Two versions of Bridge Yoga Pose for sleep

Bridge pose with block or bolsters is the second pose that is very effective and easy.

Although it is not the focus of this post, it’s worth noting that this pose stretches out your digestive organs. In the process, it will also calm any stomach upset you may have.

As I mentioned, I have the yoga mat and yoga bolster set up in the house, so I can just lie over them if I need to.

One version of Bridge pose for sleep is called T-shaped Bridge pose. Here are the steps to get into it.

  1. Put a bolster or folded blanket (or two or three), against the wall
  2. Put another bolster or blankets at 90 degrees to it, out from the wall.
  3. Your big toes & soles of your feet go on the support that is at the wall, and your spine goes along the support out from the wall.
  4. Position the support under your back so your shoulders just touch the floor.
  5. Start with bent knees, and press away from the wall so your feet end up press pressed firmly to the wall.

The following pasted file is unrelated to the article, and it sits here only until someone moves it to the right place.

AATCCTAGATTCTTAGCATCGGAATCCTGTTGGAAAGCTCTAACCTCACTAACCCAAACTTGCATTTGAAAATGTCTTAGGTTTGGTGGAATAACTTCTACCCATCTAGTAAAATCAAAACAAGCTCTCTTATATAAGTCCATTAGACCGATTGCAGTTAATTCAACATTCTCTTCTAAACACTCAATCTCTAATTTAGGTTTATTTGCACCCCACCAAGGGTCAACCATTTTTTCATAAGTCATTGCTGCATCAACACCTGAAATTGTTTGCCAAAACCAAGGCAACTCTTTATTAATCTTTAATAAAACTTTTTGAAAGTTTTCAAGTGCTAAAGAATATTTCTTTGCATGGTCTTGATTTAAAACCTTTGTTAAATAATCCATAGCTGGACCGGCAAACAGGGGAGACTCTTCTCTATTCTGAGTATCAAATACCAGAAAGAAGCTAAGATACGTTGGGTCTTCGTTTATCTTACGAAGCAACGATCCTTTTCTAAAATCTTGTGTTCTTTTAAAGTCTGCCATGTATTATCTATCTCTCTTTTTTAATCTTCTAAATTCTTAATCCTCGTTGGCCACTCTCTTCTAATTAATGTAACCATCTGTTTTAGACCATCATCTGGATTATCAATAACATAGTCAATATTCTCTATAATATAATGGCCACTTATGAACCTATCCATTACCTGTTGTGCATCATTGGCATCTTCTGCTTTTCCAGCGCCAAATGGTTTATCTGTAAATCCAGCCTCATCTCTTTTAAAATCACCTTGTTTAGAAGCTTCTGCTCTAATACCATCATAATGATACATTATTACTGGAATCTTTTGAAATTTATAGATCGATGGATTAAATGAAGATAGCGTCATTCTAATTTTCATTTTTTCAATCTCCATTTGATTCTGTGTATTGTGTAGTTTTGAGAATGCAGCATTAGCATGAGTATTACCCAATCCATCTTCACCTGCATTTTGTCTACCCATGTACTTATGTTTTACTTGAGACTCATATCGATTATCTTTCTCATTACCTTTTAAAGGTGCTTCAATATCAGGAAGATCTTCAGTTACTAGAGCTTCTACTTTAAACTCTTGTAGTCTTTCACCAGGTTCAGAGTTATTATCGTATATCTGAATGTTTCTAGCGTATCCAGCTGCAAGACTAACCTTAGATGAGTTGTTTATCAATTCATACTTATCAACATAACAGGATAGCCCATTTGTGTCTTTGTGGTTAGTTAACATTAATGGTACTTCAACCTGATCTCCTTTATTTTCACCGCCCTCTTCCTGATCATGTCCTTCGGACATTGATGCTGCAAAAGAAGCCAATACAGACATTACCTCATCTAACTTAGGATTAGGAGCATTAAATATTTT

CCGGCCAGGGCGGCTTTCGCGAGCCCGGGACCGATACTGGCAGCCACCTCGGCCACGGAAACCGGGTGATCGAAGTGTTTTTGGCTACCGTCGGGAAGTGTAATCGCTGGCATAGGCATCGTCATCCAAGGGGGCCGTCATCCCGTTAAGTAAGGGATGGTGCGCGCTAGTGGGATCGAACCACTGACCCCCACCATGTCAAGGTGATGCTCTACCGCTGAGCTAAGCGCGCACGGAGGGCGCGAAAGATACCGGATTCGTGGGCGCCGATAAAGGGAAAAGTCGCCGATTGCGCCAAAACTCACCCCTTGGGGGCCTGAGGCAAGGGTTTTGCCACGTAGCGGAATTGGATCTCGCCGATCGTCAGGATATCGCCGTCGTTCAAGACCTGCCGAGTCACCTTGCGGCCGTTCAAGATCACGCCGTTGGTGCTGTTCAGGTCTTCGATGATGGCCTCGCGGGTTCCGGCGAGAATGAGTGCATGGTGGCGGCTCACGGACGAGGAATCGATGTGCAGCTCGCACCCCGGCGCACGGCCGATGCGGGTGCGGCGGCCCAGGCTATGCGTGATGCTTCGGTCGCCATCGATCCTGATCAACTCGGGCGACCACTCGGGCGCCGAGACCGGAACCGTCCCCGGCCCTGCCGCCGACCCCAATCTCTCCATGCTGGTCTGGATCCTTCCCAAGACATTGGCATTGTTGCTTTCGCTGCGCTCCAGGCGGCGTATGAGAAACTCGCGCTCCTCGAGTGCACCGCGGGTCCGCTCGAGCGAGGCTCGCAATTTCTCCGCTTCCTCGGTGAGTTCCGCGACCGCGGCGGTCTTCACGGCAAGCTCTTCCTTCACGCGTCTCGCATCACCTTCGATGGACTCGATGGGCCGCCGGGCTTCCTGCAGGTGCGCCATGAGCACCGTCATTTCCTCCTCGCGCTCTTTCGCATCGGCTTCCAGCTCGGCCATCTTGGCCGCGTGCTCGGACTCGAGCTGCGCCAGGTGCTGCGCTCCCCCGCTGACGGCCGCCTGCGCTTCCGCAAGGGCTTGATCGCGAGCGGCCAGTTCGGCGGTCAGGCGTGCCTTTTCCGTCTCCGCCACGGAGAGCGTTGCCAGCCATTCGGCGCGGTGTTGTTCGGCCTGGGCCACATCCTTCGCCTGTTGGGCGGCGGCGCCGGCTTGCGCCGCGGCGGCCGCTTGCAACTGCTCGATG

6. If you want, put a belt around your inner thighs, like you can see in the picture.

Bridge pose with T-shaped bolstersBridge pose with T-shaped bolsters, folded blankets or similar supports

Bridge pose on blocks

Another version of Bridge pose, which is a bit harder, but more effective, is to simply put a firm foam brick, or wooden block, under your lower back (or sacrum). If you need such props, check out our post about yoga props.

By the way, strapping two foam bricks together makes the pose more stable and comfortable.

Then wedge your feet to the wall so you can stay as long as you choose. Ideally, stay ten minutes or more.

This pose is a bit stronger. Personally, I find it more effective for really calming me down, and helping get off to sleep. A possible reason is that it is higher than the bolster used in the picture above. Experiment with the height that works best for you.

Elsewhere, I have discussed how these poses impact your blood flow, blood circulation, and so-called baroreceptors.